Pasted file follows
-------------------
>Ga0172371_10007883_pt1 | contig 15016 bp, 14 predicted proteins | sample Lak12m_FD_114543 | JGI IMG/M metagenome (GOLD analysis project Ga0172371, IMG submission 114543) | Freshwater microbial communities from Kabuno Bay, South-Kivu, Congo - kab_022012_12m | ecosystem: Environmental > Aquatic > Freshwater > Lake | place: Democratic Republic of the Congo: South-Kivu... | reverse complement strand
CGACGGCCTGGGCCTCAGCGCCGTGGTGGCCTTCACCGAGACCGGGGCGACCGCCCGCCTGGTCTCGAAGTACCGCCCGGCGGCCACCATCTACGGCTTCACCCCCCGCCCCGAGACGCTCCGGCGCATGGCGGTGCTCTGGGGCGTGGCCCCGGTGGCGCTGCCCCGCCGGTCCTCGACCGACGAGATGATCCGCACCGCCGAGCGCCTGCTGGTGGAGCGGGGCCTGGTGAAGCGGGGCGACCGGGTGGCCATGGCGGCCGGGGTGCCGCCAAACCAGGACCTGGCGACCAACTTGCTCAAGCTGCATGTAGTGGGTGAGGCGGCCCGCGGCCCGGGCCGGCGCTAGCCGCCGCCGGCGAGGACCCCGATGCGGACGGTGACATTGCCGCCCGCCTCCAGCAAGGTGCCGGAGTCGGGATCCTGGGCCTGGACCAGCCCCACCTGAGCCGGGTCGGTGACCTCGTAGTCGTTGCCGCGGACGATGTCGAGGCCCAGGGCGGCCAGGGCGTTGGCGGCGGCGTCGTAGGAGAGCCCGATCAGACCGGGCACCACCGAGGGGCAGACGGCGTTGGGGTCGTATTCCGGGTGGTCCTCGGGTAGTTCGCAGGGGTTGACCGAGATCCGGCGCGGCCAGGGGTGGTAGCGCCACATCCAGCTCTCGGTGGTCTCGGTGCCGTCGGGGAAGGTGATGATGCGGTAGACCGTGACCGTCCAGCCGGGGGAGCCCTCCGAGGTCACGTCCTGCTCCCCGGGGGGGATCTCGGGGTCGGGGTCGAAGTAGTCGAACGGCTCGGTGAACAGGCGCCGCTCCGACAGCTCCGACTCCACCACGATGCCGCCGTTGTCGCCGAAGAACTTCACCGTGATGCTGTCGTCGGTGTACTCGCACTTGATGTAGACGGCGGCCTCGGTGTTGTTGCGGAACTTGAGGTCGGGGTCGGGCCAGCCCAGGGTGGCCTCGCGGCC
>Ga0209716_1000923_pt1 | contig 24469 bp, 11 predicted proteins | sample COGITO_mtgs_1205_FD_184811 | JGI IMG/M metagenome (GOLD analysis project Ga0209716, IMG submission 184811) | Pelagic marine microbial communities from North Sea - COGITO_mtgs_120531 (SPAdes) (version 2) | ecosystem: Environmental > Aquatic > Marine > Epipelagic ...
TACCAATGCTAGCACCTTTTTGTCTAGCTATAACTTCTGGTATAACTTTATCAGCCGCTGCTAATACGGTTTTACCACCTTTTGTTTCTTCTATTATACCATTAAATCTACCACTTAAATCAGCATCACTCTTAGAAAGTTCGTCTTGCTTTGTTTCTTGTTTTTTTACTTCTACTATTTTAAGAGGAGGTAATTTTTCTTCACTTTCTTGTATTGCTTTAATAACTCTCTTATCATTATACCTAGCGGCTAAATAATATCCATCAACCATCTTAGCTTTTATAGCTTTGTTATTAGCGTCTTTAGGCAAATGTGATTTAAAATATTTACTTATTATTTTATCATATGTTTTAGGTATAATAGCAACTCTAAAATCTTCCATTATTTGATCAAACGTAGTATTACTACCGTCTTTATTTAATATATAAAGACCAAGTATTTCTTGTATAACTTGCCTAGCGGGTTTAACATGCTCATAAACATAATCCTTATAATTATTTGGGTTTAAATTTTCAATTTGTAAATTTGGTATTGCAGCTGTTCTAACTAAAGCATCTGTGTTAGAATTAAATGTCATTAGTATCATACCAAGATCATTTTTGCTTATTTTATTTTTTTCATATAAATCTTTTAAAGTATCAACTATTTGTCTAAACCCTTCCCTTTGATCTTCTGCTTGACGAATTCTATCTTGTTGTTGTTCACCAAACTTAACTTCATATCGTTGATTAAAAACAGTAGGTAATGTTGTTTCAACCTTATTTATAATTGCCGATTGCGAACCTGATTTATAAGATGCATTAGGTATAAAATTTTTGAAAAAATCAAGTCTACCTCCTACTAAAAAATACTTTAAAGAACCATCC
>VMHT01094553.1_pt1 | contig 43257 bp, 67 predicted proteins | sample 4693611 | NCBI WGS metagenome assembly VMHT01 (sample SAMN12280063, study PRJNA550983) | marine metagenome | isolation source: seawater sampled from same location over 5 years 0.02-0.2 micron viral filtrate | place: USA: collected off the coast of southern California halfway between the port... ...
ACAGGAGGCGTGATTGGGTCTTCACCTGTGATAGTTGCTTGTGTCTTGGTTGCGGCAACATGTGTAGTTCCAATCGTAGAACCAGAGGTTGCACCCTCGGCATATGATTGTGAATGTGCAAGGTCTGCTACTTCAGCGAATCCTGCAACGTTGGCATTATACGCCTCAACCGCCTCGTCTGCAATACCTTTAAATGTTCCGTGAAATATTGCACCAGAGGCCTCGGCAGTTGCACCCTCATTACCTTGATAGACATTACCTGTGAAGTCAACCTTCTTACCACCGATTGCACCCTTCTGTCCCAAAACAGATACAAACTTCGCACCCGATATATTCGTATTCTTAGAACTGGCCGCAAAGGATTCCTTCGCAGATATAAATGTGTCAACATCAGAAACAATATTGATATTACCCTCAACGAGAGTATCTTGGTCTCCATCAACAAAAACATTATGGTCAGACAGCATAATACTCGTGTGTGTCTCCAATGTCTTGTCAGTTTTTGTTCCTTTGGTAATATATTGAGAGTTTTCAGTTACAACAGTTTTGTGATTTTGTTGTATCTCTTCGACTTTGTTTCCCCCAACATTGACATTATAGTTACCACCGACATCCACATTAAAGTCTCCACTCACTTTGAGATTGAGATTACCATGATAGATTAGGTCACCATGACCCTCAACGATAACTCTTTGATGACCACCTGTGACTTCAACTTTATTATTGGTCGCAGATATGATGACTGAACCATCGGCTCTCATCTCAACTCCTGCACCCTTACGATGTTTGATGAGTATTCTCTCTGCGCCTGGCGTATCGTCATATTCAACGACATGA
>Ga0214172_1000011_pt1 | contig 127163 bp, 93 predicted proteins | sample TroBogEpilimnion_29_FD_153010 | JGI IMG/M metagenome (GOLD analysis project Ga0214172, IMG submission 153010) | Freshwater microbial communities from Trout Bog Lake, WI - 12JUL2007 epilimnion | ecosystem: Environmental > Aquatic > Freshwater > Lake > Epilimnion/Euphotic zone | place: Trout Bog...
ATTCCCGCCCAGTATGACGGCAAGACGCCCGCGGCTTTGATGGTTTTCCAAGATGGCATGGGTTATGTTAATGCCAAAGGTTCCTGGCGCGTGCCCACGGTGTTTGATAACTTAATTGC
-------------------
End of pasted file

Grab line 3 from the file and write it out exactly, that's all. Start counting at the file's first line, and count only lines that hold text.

>Ga0209716_1000923_pt1 | contig 24469 bp, 11 predicted proteins | sample COGITO_mtgs_1205_FD_184811 | JGI IMG/M metagenome (GOLD analysis project Ga0209716, IMG submission 184811) | Pelagic marine microbial communities from North Sea - COGITO_mtgs_120531 (SPAdes) (version 2) | ecosystem: Environmental > Aquatic > Marine > Epipelagic ...